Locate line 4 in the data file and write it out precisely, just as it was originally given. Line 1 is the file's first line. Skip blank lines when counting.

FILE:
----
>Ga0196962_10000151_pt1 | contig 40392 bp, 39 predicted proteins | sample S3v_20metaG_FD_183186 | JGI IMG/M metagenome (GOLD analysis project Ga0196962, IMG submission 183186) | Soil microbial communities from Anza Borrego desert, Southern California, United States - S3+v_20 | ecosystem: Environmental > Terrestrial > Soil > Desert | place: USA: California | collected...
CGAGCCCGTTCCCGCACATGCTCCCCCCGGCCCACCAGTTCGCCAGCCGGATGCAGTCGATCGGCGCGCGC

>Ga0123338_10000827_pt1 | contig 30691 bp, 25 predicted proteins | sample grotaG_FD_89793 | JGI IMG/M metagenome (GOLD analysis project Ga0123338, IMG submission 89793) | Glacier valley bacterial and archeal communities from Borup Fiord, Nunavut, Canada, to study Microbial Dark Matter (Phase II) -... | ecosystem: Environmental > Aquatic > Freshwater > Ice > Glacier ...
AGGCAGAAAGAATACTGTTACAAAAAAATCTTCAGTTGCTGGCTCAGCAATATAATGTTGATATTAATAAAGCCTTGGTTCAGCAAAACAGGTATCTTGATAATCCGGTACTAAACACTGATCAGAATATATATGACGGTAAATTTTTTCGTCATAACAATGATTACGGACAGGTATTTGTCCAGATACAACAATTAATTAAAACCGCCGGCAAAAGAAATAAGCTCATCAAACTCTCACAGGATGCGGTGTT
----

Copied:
AGGCAGAAAGAATACTGTTACAAAAAAATCTTCAGTTGCTGGCTCAGCAATATAATGTTGATATTAATAAAGCCTTGGTTCAGCAAAACAGGTATCTTGATAATCCGGTACTAAACACTGATCAGAATATATATGACGGTAAATTTTTTCGTCATAACAATGATTACGGACAGGTATTTGTCCAGATACAACAATTAATTAAAACCGCCGGCAAAAGAAATAAGCTCATCAAACTCTCACAGGATGCGGTGTT